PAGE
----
Thursday, November 4, 2010

Tundra Swans

Tundra Swans (Cygnus columbianus), formerly known as Whistling Swan, breed in the high arctic tundra and winter on lakes and estuaries in the lower US.    A Eurasian subspecies, Bewick's Swan (C.c. bewickii) , occasionally shows up in North America - in fact, there was a Bewick's at Wascana Lake in Regina a few years ago which stayed long enough for most of us local birders to have a look at it.

The black bill shows a bit of yellow near the base under the eye - the amount of yellow is variable. 

Juveniles/immatures have a pinkish-orange bill, outlined with black.  They will lose their grey feathers at the first molt.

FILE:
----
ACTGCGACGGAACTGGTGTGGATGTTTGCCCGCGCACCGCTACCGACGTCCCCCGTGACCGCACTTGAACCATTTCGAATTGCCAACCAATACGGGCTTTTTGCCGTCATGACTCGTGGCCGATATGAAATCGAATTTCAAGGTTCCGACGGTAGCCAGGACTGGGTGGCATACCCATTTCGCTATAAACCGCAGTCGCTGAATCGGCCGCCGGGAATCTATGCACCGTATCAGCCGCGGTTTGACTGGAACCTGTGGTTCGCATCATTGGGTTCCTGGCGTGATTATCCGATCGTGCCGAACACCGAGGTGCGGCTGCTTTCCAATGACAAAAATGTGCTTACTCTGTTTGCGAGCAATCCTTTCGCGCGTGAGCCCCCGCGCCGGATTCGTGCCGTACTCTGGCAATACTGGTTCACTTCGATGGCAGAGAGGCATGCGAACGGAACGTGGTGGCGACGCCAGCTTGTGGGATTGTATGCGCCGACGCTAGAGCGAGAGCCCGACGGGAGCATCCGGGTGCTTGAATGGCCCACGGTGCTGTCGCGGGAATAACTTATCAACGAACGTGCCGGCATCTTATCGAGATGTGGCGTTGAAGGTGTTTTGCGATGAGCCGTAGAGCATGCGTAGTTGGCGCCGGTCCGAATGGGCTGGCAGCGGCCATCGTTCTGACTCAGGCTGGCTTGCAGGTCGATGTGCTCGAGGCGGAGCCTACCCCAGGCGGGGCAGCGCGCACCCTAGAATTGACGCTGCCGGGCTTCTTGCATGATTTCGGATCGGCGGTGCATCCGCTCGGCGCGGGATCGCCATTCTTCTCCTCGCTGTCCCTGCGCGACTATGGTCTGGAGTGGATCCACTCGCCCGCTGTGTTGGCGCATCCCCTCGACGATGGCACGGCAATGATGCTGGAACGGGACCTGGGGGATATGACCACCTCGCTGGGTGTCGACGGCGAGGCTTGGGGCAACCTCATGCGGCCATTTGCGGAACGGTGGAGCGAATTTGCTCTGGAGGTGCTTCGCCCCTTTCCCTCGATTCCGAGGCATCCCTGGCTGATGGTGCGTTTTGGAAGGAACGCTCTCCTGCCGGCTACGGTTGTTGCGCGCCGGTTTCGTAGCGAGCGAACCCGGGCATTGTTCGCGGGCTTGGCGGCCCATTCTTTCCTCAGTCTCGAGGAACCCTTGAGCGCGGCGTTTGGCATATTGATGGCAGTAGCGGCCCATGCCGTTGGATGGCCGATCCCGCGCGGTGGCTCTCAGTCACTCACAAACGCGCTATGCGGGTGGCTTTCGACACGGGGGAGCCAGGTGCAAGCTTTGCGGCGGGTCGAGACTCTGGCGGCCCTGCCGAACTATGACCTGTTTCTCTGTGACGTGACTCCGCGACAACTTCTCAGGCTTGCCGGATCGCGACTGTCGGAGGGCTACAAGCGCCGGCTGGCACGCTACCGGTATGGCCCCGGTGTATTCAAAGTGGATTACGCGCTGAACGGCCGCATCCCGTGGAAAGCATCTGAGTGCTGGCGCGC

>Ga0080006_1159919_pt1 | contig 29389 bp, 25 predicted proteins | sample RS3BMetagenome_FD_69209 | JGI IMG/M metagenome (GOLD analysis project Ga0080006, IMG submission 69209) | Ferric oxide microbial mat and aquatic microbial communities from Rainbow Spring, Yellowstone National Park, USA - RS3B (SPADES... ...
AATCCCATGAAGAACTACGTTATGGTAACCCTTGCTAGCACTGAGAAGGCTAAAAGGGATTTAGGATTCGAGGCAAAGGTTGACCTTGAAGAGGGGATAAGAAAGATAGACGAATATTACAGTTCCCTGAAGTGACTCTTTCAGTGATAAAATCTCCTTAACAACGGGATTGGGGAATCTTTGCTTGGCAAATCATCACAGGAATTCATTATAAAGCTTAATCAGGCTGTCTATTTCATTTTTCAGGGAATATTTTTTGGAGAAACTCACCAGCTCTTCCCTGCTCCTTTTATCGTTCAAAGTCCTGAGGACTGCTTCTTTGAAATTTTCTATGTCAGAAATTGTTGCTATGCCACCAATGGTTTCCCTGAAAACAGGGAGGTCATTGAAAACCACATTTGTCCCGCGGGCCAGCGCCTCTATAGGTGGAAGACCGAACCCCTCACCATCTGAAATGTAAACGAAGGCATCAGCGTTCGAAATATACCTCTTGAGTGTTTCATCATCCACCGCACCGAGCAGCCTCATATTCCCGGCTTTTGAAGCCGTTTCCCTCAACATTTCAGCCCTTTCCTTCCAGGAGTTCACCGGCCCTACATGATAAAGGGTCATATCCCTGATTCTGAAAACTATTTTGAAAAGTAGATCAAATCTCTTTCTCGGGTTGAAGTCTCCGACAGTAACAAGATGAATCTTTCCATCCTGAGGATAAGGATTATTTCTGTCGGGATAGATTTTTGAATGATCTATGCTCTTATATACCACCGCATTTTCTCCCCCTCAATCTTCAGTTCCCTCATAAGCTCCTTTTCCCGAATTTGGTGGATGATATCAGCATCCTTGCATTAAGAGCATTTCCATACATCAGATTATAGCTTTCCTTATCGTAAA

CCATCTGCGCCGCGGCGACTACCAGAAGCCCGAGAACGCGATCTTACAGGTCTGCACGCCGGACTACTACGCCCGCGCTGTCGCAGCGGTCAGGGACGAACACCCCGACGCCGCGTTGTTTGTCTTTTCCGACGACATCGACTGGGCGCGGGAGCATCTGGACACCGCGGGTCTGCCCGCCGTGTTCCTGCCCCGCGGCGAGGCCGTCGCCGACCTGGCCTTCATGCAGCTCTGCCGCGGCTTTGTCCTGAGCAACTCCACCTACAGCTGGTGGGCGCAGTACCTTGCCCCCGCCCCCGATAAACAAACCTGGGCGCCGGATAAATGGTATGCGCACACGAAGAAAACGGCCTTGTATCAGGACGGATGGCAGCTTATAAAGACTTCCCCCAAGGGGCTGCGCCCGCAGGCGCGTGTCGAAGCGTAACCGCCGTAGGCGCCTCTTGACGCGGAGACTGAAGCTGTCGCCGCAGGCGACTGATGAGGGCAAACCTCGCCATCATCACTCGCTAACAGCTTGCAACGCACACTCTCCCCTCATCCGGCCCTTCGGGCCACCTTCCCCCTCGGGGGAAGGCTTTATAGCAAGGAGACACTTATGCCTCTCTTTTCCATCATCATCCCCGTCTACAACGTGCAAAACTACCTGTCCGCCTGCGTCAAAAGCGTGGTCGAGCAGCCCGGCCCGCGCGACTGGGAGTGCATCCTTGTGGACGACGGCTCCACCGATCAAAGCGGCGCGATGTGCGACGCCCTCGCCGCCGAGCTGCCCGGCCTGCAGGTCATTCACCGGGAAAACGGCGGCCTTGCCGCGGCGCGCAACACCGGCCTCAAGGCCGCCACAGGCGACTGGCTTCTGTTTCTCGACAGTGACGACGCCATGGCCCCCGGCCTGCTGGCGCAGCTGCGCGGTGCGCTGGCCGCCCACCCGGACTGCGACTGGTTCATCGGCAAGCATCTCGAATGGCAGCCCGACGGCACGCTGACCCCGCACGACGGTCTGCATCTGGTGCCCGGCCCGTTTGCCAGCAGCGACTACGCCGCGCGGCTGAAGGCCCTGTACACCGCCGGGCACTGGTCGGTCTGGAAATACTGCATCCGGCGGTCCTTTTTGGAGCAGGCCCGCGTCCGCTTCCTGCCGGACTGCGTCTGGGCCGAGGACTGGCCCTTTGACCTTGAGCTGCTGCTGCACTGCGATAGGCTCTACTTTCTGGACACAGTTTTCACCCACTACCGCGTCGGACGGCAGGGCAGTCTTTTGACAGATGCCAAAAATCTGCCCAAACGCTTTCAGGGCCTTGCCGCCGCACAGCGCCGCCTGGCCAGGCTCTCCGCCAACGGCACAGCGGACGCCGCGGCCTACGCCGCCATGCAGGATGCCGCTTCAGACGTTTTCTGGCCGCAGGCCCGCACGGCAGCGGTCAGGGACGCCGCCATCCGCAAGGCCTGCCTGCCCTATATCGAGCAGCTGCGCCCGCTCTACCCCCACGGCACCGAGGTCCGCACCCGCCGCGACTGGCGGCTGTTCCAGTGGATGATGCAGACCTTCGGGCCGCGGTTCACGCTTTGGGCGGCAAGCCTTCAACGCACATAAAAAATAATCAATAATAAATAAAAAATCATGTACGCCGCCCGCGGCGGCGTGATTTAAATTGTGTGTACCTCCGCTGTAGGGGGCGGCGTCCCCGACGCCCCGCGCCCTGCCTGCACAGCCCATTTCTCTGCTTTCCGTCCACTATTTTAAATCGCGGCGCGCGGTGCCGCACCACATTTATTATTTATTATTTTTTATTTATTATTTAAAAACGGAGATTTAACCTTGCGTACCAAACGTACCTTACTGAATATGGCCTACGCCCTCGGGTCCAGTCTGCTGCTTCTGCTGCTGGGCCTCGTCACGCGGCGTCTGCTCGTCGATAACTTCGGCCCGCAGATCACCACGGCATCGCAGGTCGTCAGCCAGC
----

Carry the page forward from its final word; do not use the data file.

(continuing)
Overland migration is done at day or night, in long, trailing V-formations, often at very high altitudes.  This flock of 200-300 individuals was at a slough near Torquay, SK, for about two weeks, resting and feeding. 

Sometimes one will see swans with a pinkish or yellowish cast to their neck feathers.  This is due to various minerals in the water where they have been feeding.

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